Merkel, Schulz hold talks to break govt impasse
Chancellor Angela Merkel held talks on Thursday with Social Democrat chief Martin Schulz hoping to end Germany's political stalemate, but the atmosphere has already been poisoned by disobedience within her ranks.
Held at the invitation of President Frank-Walter Steinmeier, the talks lasted two hours as party leaders sought to explore if they are ready to launch negotiations on forming Germany's next government.
After September's elections left Merkel without a majority, the Social Democrats (SPD) firmly ruled out renewing an alliance as they had suffered a humiliating loss at the polls.
But as Merkel's bid to form a coalition with the ecologist Greens and pro-business FDP fell apart earlier this month, the SPD came under pressure to relent and head off fresh elections.
Public opinion also appeared to be behind the two sides opening talks, with a poll commissioned by Frankfurter Allgemeine Zeitung showing 61 percent of Germans want the SPD to enter coalition negotiations with Merkel's conservatives.
Spiegel weekly noted that Thursday's meeting, which also ropes in Horst Seehofer -- leader of Merkel's Bavarian allies -- was crucial for the chancellor.
"For Merkel, it's a fight for political survival that's starting," said Spiegel.
"Merkel must do everything to forge this alliance -- the only one that would ensure stable power," it added.
But the talks are clouded by a political storm sparked this week by a member of her conservatives, Agriculture Minister Christian Schmidt, who flouted the government's line by voting in favour of approving a disputed weedkiller during an EU meeting.
The action, which Schmidt said he took unilaterally, was condemned as a "breach of trust" by the SPD, which has been junior coalition partner in Merkel's cabinet since 2013.
- Anything but snap polls -
With Merkel now wooing the SPD, Schmidt's action could come at a high price for the conservatives.
"It will weigh on the talks, no question about that," said Carsten Linnemann, who leads the CDU's federation of small and medium-size companies.
SPD chief whip Carsten Schneider told broadcaster ARD that the episode showed "Madame Merkel does not have her shop under control".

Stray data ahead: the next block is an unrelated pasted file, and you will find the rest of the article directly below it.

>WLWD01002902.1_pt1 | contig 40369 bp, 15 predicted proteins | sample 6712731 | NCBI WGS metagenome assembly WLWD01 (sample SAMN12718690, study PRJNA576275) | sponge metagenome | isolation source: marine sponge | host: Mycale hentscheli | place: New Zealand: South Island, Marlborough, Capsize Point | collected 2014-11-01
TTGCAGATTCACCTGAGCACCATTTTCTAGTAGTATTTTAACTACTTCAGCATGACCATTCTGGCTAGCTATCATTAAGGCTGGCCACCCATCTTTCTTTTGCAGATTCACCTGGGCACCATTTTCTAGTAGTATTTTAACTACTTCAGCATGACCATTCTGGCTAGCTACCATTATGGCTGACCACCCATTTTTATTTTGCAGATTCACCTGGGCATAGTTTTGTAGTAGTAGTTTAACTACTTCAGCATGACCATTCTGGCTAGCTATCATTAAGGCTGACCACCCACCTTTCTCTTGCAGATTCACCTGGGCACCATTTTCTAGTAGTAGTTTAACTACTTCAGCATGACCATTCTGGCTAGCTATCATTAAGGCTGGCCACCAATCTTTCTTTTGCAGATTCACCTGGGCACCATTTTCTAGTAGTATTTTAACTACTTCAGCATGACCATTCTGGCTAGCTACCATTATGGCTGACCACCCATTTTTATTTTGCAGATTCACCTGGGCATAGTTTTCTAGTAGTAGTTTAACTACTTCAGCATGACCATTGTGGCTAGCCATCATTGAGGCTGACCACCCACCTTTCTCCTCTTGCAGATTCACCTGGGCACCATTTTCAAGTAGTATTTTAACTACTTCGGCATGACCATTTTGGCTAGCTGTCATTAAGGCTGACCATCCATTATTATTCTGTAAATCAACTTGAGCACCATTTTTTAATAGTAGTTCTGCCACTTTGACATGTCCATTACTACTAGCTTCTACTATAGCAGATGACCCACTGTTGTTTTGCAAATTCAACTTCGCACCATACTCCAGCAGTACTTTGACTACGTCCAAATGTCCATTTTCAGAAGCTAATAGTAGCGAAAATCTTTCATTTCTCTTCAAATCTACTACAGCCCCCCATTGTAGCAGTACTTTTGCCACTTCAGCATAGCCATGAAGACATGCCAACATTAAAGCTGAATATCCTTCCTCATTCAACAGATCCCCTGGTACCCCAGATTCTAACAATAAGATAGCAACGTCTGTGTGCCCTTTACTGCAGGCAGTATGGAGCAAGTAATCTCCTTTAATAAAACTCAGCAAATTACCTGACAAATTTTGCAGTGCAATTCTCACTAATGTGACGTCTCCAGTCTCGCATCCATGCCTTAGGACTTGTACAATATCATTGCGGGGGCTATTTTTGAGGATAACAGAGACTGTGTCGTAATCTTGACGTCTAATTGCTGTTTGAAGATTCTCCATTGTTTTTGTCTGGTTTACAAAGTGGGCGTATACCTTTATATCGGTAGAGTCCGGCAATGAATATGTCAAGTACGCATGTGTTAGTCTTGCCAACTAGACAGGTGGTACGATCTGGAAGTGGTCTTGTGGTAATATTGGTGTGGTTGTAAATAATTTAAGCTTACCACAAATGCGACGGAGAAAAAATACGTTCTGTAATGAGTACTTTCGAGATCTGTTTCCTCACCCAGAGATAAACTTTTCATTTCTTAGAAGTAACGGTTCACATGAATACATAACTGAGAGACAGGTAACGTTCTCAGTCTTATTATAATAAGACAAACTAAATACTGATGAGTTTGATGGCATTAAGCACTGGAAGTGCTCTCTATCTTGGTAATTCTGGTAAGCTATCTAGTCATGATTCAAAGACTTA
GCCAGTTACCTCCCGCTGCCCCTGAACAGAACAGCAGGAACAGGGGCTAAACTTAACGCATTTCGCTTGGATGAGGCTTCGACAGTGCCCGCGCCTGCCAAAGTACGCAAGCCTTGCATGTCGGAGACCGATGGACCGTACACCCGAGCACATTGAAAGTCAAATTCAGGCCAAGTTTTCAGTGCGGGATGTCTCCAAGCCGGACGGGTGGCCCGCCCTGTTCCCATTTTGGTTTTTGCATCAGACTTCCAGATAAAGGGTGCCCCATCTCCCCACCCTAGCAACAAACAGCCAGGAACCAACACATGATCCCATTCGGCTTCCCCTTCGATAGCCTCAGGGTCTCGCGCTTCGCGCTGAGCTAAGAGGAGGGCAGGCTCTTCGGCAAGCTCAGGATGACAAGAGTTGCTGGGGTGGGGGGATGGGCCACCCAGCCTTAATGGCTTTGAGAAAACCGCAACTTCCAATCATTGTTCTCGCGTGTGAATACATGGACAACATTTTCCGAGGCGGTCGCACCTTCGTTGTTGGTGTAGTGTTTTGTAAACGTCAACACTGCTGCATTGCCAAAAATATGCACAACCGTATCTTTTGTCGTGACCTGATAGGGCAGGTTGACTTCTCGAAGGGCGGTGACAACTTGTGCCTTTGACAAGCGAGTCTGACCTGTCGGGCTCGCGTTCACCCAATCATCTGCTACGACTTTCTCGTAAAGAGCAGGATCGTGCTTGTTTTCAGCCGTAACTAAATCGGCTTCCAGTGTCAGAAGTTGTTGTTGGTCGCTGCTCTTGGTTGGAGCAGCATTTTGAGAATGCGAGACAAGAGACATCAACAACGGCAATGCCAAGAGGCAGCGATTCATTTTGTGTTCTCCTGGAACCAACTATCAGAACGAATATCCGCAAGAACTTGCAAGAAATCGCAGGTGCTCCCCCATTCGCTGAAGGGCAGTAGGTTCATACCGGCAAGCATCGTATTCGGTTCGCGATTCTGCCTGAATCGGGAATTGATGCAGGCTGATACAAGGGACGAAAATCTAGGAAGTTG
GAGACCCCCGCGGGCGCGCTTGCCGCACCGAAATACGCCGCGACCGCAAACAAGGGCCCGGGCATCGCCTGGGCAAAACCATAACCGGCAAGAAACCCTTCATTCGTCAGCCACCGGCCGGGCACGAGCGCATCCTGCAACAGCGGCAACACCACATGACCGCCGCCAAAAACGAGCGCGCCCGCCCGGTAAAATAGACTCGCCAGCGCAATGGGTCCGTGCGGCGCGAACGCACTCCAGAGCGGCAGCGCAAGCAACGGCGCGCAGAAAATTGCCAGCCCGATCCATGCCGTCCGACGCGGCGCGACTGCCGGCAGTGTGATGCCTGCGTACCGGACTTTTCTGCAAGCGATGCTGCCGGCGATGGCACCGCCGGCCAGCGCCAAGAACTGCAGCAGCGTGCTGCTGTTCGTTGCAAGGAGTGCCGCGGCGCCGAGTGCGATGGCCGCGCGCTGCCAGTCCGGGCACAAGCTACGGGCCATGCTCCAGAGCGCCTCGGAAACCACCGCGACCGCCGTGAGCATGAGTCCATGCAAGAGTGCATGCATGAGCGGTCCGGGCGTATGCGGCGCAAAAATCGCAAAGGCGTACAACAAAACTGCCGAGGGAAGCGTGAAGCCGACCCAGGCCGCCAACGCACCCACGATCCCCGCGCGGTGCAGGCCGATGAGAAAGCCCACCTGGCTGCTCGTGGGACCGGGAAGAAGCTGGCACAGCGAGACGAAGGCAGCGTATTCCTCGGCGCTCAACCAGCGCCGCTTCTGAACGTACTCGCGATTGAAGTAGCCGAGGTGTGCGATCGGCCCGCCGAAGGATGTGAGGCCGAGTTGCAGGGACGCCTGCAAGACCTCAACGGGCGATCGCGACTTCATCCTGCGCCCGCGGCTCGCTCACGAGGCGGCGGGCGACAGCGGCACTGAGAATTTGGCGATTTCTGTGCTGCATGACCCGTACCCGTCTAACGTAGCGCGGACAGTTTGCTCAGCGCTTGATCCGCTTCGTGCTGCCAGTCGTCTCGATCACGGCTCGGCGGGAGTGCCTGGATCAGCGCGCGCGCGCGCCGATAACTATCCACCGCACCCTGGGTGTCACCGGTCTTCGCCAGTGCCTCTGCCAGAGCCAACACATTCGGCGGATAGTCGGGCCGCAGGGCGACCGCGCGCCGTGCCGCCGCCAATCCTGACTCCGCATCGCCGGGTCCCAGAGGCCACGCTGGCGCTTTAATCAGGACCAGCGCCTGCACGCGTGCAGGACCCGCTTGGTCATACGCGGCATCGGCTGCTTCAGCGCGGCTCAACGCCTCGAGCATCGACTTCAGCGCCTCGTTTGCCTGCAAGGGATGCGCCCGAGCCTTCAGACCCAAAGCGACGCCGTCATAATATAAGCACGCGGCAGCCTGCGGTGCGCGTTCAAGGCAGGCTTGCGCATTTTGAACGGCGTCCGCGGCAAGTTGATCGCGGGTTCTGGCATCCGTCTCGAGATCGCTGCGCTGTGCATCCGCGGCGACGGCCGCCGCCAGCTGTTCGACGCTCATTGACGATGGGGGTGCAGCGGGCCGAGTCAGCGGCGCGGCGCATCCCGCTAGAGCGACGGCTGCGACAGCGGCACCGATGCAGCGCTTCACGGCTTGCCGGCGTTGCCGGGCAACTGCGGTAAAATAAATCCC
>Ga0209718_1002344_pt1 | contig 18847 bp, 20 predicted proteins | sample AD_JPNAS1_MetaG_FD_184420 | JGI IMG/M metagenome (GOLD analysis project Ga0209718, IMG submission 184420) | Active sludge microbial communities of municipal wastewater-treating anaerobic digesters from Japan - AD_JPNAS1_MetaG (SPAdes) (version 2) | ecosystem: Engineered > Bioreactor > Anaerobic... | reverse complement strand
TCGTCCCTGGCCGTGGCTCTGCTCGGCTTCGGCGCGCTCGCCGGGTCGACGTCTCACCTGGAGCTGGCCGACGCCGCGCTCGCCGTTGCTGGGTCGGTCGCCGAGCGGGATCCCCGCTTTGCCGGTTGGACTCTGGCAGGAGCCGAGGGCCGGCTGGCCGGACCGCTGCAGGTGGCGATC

Few are expecting a swift deal from the talks.
"Do not expect things it to go fast," foreign minister Sigmar Gabriel told ZDF television.
But Merkel's interior minister Thomas de Maiziere struck a positive note.
"We will seriously try to build a stable government with the Social Democrats, if the SPD is ready," he was quoted by Frankfurter Allgemeine Zeitung as saying.
Even if Schulz has agreed to sit down with Merkel, he has remained non-committal about the prospects of another right-left grand coalition.
Party rank and file will still discuss "the complete range of possible options" when they hold a congress next week, before deciding whether to open exploratory talks with Merkel's conservatives, said Schulz.
This could include the option of backing a minority government led by Merkel.
"It is possible that the country ends up with a constellation that it has never seen in its (post-war) history," said the SPD leader in a tweet.
Merkel has excluded the minority government option due to its inherent instability.
But some German media quoting unnamed sources have reported that she is open to exploring the option if talks fail with the SPD.
For now, leading Social Democrats are sounding a cautious note on the chances of another grand coalition for Germany.
Schneider said another four years as junior partner in Merkel's government is "a result that I still do not see".
The party's deputy chief Ralf Stegner also told public broadcaster Bayerischer Rundfunk that "in the end, our members will decide... how it will go, is very, very open".
If the sentiment of the SPD's youth wing is anything to go by, a new partnership with Merkel could still be a tough sell.
Kevin Kuehnert, who heads the "Young Socialists", urged Schulz to reject extending the lease of the grand coalition.
"I get the feeling from party members that there is absolutely no one who wants a grand coalition," he told public broadcaster SWR.
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